Recent reports have suggested that using your phone for calls, texts and data inside the European Union (EU) could get a whole lot cheaper from as early as next year but while this is on the horizon it’s not likely to happen quite that quickly.
That’s right, no longer would you be charged exorbitant amounts of money simply for travelling somewhere in Europe and having the temerity to switch on your phone to make a call, or look up an address to find out where you should be heading.
Indeed, just yesterday The Telegraph published a story which said the European Commission had voted to fast-track proposals to abolish roaming charges from 2014, and while this is technically still a possibility, it’s not very likely to happen.
Specifically, The Next Web understands from Commission sources that July 2014 is the absolute earliest it could come into force but that the start date is more likely to be 2015, and could be as late as 2017 depending on reactions from national governments and Members of European Parliament (MEPs).
So, it seems that while it could come into force next year, that really depends on you and whether you write to your national leaders and representatives in Brussels.
Naturally, we wanted to see what Neelie Kroes, European Commission Vice President and Commissioner for the Digital Agenda, had to say about it – after all, it’s her work that is spearheading this push.
“I have said from day one in this job that roaming charges should go by 2015. That didn’t look possible when we negotiated the latest regulation in 2012. Now, as part of a wider package it looks possible, and I will propose it,” Kroes told The Next Web.
“But it is very important to see this as a package. We can only achieve the end of roaming charges if we get support for the whole package, and voters will need to make their voice heard to make sure it happens quickly.”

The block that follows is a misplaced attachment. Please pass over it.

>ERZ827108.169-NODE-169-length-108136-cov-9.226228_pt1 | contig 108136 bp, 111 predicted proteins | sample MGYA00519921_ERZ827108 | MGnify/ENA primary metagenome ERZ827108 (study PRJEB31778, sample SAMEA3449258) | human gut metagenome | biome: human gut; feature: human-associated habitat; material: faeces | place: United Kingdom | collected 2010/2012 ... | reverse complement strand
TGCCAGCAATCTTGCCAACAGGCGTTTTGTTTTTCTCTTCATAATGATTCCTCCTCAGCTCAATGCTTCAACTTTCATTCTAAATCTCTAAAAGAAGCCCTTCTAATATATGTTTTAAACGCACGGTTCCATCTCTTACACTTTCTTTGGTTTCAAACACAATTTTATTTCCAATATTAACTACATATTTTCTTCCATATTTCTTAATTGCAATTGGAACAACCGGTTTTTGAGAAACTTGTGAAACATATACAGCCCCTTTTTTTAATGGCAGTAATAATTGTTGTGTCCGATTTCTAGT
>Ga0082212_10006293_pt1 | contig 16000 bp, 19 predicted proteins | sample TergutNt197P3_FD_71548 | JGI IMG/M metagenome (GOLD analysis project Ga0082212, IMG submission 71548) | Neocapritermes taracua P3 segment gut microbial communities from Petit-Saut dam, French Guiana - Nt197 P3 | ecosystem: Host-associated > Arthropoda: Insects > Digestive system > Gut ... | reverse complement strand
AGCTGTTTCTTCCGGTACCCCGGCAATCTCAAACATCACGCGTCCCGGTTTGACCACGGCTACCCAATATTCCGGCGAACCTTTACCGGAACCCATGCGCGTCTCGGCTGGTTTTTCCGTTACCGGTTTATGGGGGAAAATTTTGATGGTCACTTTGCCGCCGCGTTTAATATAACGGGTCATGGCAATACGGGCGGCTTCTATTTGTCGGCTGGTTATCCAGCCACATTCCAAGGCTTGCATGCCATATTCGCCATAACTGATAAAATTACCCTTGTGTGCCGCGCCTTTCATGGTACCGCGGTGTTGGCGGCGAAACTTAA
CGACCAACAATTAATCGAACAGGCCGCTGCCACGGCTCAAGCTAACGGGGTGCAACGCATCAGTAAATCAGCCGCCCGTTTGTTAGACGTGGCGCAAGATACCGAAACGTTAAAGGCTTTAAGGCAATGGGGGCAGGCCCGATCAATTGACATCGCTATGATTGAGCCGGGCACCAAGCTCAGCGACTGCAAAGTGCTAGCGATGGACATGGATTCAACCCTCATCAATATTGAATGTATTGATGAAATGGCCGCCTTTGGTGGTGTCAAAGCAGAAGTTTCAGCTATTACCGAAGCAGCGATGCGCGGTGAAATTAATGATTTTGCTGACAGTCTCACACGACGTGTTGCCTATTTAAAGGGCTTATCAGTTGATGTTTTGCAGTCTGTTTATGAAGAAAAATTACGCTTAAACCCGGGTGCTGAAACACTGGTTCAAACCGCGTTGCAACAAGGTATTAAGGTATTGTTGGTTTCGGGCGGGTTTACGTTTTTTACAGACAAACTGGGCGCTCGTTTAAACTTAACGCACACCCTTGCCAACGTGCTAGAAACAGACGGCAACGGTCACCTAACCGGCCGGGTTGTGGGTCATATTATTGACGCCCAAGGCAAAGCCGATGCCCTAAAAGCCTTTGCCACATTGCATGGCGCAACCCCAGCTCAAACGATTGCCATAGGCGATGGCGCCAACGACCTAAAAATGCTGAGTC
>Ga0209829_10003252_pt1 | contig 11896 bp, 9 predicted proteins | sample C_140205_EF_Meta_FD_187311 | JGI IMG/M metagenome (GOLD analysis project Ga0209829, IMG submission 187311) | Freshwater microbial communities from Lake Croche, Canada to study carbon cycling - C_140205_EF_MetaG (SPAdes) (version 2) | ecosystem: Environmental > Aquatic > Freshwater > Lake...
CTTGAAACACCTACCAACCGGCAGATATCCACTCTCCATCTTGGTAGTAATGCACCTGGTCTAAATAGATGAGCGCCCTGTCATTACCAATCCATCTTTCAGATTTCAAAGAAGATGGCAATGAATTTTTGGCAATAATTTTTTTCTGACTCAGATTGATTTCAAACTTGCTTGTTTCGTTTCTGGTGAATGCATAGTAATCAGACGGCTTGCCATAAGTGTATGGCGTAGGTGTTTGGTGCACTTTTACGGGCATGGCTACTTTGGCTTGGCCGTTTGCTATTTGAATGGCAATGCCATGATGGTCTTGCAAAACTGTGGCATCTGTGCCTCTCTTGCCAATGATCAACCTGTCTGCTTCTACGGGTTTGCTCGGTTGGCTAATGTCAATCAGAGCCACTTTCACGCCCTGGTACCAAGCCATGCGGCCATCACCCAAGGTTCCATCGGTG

The proposals to abolish roaming charges as early as next year (but more likely later than that) follow a rallying call Kroes delivered to the European Parliament at the end of May which also included safeguarding Net Neutrality for all.
One of the likely stumbling blocks in the plan is expected to come from mobile operators within Europe – there are more than 100 of them and roaming charges from calls, texts and data are still priced at a premium, meaning they’re still a good chunk of overall revenue.
The proposals follow Kroes’ earlier work on the topic of roaming, which has already seen the price of using your phone abroad within the EU fall dramatically with introduction of wholesale caps on pricing introduced in July last year.
However, with no global regulator or oversight, there is no global agreement, meaning that if you use your phone while travelling outside of the EU, don’t be too surprised if there’s a large bill waiting for you upon your return.
So, while next year could see the end of ‘bill shock’ within the EU, it’s not likely.
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